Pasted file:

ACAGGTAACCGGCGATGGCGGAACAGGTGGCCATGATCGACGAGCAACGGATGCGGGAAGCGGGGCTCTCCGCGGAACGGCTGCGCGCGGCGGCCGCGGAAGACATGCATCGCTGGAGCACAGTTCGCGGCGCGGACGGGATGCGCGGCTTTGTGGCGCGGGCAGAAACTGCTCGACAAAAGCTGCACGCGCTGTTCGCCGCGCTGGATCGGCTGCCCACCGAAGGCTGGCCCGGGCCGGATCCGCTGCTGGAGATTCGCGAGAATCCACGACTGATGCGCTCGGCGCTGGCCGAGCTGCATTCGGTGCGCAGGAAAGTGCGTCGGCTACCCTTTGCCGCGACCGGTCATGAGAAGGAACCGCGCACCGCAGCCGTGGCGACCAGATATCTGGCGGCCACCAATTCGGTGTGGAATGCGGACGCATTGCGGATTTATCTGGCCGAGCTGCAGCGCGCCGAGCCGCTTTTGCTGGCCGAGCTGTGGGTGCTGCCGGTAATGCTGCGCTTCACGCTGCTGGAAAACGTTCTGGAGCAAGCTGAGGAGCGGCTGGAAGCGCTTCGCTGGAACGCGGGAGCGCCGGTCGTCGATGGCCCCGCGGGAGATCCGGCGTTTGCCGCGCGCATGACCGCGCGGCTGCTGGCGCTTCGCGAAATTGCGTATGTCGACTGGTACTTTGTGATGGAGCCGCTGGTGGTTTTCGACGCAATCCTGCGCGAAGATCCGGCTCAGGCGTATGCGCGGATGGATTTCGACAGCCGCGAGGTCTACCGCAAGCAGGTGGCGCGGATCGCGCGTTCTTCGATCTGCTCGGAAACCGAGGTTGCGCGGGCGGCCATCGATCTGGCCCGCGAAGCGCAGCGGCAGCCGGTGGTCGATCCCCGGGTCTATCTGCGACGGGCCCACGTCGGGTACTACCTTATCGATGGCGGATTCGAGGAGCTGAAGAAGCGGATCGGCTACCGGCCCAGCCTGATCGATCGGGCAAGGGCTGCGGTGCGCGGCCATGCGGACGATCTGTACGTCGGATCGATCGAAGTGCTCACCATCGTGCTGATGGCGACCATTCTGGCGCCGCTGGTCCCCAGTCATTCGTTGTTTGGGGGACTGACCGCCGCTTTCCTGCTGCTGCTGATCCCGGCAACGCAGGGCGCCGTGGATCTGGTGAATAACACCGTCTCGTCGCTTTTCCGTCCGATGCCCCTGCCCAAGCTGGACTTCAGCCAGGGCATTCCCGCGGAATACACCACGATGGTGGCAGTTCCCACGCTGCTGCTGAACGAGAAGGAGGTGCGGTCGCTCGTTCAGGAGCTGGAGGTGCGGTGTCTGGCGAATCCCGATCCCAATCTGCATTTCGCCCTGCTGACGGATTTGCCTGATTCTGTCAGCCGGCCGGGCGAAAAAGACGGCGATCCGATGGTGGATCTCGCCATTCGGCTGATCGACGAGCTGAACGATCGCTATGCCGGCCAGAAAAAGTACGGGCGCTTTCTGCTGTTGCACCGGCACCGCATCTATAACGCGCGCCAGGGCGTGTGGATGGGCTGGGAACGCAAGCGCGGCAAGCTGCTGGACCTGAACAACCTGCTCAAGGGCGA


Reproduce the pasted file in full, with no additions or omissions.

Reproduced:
ACAGGTAACCGGCGATGGCGGAACAGGTGGCCATGATCGACGAGCAACGGATGCGGGAAGCGGGGCTCTCCGCGGAACGGCTGCGCGCGGCGGCCGCGGAAGACATGCATCGCTGGAGCACAGTTCGCGGCGCGGACGGGATGCGCGGCTTTGTGGCGCGGGCAGAAACTGCTCGACAAAAGCTGCACGCGCTGTTCGCCGCGCTGGATCGGCTGCCCACCGAAGGCTGGCCCGGGCCGGATCCGCTGCTGGAGATTCGCGAGAATCCACGACTGATGCGCTCGGCGCTGGCCGAGCTGCATTCGGTGCGCAGGAAAGTGCGTCGGCTACCCTTTGCCGCGACCGGTCATGAGAAGGAACCGCGCACCGCAGCCGTGGCGACCAGATATCTGGCGGCCACCAATTCGGTGTGGAATGCGGACGCATTGCGGATTTATCTGGCCGAGCTGCAGCGCGCCGAGCCGCTTTTGCTGGCCGAGCTGTGGGTGCTGCCGGTAATGCTGCGCTTCACGCTGCTGGAAAACGTTCTGGAGCAAGCTGAGGAGCGGCTGGAAGCGCTTCGCTGGAACGCGGGAGCGCCGGTCGTCGATGGCCCCGCGGGAGATCCGGCGTTTGCCGCGCGCATGACCGCGCGGCTGCTGGCGCTTCGCGAAATTGCGTATGTCGACTGGTACTTTGTGATGGAGCCGCTGGTGGTTTTCGACGCAATCCTGCGCGAAGATCCGGCTCAGGCGTATGCGCGGATGGATTTCGACAGCCGCGAGGTCTACCGCAAGCAGGTGGCGCGGATCGCGCGTTCTTCGATCTGCTCGGAAACCGAGGTTGCGCGGGCGGCCATCGATCTGGCCCGCGAAGCGCAGCGGCAGCCGGTGGTCGATCCCCGGGTCTATCTGCGACGGGCCCACGTCGGGTACTACCTTATCGATGGCGGATTCGAGGAGCTGAAGAAGCGGATCGGCTACCGGCCCAGCCTGATCGATCGGGCAAGGGCTGCGGTGCGCGGCCATGCGGACGATCTGTACGTCGGATCGATCGAAGTGCTCACCATCGTGCTGATGGCGACCATTCTGGCGCCGCTGGTCCCCAGTCATTCGTTGTTTGGGGGACTGACCGCCGCTTTCCTGCTGCTGCTGATCCCGGCAACGCAGGGCGCCGTGGATCTGGTGAATAACACCGTCTCGTCGCTTTTCCGTCCGATGCCCCTGCCCAAGCTGGACTTCAGCCAGGGCATTCCCGCGGAATACACCACGATGGTGGCAGTTCCCACGCTGCTGCTGAACGAGAAGGAGGTGCGGTCGCTCGTTCAGGAGCTGGAGGTGCGGTGTCTGGCGAATCCCGATCCCAATCTGCATTTCGCCCTGCTGACGGATTTGCCTGATTCTGTCAGCCGGCCGGGCGAAAAAGACGGCGATCCGATGGTGGATCTCGCCATTCGGCTGATCGACGAGCTGAACGATCGCTATGCCGGCCAGAAAAAGTACGGGCGCTTTCTGCTGTTGCACCGGCACCGCATCTATAACGCGCGCCAGGGCGTGTGGATGGGCTGGGAACGCAAGCGCGGCAAGCTGCTGGACCTGAACAACCTGCTCAAGGGCGA